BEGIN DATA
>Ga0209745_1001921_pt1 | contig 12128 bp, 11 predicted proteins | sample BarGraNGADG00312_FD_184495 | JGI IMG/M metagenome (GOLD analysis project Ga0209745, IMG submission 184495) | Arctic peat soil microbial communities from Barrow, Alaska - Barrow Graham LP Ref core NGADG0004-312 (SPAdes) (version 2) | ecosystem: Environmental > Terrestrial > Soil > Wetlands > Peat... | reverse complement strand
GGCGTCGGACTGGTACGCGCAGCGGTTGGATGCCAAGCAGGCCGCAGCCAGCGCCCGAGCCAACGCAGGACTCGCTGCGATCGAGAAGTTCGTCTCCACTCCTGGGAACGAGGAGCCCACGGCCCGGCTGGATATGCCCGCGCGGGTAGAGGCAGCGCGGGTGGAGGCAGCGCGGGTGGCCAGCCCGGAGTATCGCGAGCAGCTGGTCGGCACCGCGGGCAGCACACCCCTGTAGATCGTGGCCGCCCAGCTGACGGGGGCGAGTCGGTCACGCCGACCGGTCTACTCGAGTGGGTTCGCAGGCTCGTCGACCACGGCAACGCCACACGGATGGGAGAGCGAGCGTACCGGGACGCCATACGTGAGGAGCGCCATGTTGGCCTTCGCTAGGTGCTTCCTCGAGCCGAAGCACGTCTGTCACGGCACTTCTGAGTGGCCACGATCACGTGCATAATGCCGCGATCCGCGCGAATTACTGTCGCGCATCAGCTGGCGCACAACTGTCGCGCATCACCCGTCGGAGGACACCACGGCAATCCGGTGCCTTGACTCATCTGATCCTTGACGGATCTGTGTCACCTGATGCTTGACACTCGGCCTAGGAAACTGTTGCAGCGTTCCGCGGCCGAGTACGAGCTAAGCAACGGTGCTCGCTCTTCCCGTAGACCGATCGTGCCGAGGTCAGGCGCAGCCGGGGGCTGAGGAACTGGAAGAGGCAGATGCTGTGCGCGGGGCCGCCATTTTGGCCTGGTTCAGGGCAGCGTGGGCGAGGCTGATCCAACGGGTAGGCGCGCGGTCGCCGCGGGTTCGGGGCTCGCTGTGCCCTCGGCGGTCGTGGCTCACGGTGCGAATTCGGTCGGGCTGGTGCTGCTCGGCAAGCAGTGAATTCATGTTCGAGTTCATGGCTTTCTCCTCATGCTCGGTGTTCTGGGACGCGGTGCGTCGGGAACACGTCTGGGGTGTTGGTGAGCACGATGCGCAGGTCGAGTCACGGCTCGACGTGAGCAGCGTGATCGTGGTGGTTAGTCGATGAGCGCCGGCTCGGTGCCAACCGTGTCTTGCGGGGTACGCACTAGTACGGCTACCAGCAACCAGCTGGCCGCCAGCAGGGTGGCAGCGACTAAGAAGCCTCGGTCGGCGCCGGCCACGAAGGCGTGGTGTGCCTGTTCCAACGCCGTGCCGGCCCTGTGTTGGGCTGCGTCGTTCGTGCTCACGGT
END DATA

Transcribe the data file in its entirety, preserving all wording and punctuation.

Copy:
>Ga0209745_1001921_pt1 | contig 12128 bp, 11 predicted proteins | sample BarGraNGADG00312_FD_184495 | JGI IMG/M metagenome (GOLD analysis project Ga0209745, IMG submission 184495) | Arctic peat soil microbial communities from Barrow, Alaska - Barrow Graham LP Ref core NGADG0004-312 (SPAdes) (version 2) | ecosystem: Environmental > Terrestrial > Soil > Wetlands > Peat... | reverse complement strand
GGCGTCGGACTGGTACGCGCAGCGGTTGGATGCCAAGCAGGCCGCAGCCAGCGCCCGAGCCAACGCAGGACTCGCTGCGATCGAGAAGTTCGTCTCCACTCCTGGGAACGAGGAGCCCACGGCCCGGCTGGATATGCCCGCGCGGGTAGAGGCAGCGCGGGTGGAGGCAGCGCGGGTGGCCAGCCCGGAGTATCGCGAGCAGCTGGTCGGCACCGCGGGCAGCACACCCCTGTAGATCGTGGCCGCCCAGCTGACGGGGGCGAGTCGGTCACGCCGACCGGTCTACTCGAGTGGGTTCGCAGGCTCGTCGACCACGGCAACGCCACACGGATGGGAGAGCGAGCGTACCGGGACGCCATACGTGAGGAGCGCCATGTTGGCCTTCGCTAGGTGCTTCCTCGAGCCGAAGCACGTCTGTCACGGCACTTCTGAGTGGCCACGATCACGTGCATAATGCCGCGATCCGCGCGAATTACTGTCGCGCATCAGCTGGCGCACAACTGTCGCGCATCACCCGTCGGAGGACACCACGGCAATCCGGTGCCTTGACTCATCTGATCCTTGACGGATCTGTGTCACCTGATGCTTGACACTCGGCCTAGGAAACTGTTGCAGCGTTCCGCGGCCGAGTACGAGCTAAGCAACGGTGCTCGCTCTTCCCGTAGACCGATCGTGCCGAGGTCAGGCGCAGCCGGGGGCTGAGGAACTGGAAGAGGCAGATGCTGTGCGCGGGGCCGCCATTTTGGCCTGGTTCAGGGCAGCGTGGGCGAGGCTGATCCAACGGGTAGGCGCGCGGTCGCCGCGGGTTCGGGGCTCGCTGTGCCCTCGGCGGTCGTGGCTCACGGTGCGAATTCGGTCGGGCTGGTGCTGCTCGGCAAGCAGTGAATTCATGTTCGAGTTCATGGCTTTCTCCTCATGCTCGGTGTTCTGGGACGCGGTGCGTCGGGAACACGTCTGGGGTGTTGGTGAGCACGATGCGCAGGTCGAGTCACGGCTCGACGTGAGCAGCGTGATCGTGGTGGTTAGTCGATGAGCGCCGGCTCGGTGCCAACCGTGTCTTGCGGGGTACGCACTAGTACGGCTACCAGCAACCAGCTGGCCGCCAGCAGGGTGGCAGCGACTAAGAAGCCTCGGTCGGCGCCGGCCACGAAGGCGTGGTGTGCCTGTTCCAACGCCGTGCCGGCCCTGTGTTGGGCTGCGTCGTTCGTGCTCACGGT